Creates true emotional intimacy through honest and equal interactions; sees their own shortcomings as well as others and chooses to proceed with compassion; finds the good in life and is a light in their own darkness; seeks and uses direct appeals for support; encourages empowerment and reliance in self and others; is not perfect, is willing to admit mistakes, and take the steps necessary to correct them. 

girl smilingEach role is looking for safety and connection, though the first three struggle due to misguided attempts at creating it. We play these roles because it’s what we know. It’s how we’ve learned to get our needs met. In learning to shift our roles, pity becomes compassion; bravery overpowers passivity; and a need for dominance is pushed out by vulnerability. These shifts in each character type evolve the broken, hurting and hurtful to the hero type, the leading role we all long to play. 

We must ask ourselves: what part do we want to play on the stage of life and how do we create that person from who we intrinsically are? Although we come with a specific personality, we have a choice in how we play out our individual characteristics and what we choose to give to ourselves and to the world. 

Here are some tips that have helped me learn to communicate more effectively:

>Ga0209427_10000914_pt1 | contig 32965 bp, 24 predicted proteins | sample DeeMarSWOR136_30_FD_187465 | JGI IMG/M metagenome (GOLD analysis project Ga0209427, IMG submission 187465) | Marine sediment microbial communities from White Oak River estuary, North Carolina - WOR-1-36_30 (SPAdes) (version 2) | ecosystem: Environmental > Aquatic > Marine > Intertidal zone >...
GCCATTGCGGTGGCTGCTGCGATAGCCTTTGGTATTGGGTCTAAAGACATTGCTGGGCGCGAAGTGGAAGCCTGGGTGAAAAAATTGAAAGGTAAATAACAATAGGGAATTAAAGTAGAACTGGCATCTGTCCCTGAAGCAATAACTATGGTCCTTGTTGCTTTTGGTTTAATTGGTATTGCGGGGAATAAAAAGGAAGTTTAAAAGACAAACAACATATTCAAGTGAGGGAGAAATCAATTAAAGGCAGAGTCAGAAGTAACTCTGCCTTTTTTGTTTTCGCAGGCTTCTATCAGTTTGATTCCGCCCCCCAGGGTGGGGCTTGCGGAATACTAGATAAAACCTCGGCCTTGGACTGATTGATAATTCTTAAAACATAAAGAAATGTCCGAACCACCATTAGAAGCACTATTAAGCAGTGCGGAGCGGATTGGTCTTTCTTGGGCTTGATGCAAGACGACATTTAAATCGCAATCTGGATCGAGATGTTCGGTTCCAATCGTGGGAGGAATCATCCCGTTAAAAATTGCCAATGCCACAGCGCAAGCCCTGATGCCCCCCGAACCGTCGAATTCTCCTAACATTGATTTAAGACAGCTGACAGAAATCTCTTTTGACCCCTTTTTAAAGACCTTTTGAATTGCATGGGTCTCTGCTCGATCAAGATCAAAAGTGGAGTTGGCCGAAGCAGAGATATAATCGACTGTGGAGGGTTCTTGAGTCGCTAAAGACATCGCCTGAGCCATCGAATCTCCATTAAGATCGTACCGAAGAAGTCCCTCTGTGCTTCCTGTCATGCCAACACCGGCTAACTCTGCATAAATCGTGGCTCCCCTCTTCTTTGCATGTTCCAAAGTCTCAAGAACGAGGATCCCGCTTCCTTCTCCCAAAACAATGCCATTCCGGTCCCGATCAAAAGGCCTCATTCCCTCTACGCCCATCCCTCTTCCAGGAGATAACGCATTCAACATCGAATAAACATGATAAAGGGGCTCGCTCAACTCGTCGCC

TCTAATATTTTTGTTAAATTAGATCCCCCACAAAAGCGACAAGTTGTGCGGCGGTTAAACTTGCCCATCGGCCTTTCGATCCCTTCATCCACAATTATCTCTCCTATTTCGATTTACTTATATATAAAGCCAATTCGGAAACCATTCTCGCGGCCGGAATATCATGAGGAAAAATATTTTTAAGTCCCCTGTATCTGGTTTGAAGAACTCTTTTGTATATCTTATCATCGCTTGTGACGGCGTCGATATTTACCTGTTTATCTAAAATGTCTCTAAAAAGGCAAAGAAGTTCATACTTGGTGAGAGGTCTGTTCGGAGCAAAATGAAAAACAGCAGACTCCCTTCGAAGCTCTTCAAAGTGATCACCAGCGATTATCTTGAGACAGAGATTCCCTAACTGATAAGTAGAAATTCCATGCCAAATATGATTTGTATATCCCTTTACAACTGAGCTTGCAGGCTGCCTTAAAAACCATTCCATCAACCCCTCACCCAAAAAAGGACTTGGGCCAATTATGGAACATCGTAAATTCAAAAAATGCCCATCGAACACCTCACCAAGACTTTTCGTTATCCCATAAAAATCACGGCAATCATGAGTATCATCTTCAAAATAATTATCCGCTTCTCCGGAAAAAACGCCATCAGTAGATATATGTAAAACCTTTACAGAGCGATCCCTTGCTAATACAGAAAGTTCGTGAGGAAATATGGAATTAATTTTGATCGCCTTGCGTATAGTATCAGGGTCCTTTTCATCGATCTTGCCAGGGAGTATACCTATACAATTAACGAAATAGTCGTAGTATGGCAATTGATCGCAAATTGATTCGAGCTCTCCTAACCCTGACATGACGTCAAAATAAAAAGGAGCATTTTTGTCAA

Observe yourself: 

How do you treat others? How well do you listen? How do you get what you need? Do you ask or demand? Do you hint around and hope someone will hear you? Is that the way you want others to speak to you? If not, how can you start rephrasing your words and actions so they are more direct, kind, and helpful?

Observe others: 

Start noticing how other people speak to each other. What do you like? How do you model your behavior after that? 

Be honest with your loved ones:

Tell them you’re working on communicating better.  If appropriate, apologize for the mistakes you have made, ask them to be patient with you, and spend some time understanding what they need from you in order to feel heard.  

Learn more:

This blog is a taste of some really good information. There are excellent resources listed here that give a good start in learning more about the roles and patterns we play out, why connection is so important, and how to face adversity with strength and hope.

Each and every day we can choose the part we play in our lives. Understanding our current patterns in our relationships is the first step.  Doing something about them is the next. We can each become the leading roles in our own stories, no matter the roles the other people play in our lives. We can choose to interact with our spouses and loved ones with compassion, kindness, and support; utilizing flexibility and compromise. While we cannot force change on those around us, we can choose our own attitudes and we can play a role that invites and inspires the best in those around us, especially in our homes. 


Relationship dynamics, better communication, and understanding the roles we take on and how to change them for the better:

  • Games People Play by Eric Berne. 
  • Love Sense by Sue Johnson

Inspiration for mustering the courage for a positive attitude in the face of adversity:

  • Man’s Search For Meaning by Victor Frankl
  • East by Sleeping at Last (a song about reclaiming the leading role in our lives)

Understanding our need for love and connection:

  • A General Theory of Love by Richard Lannon MD and Thomas Lewis MD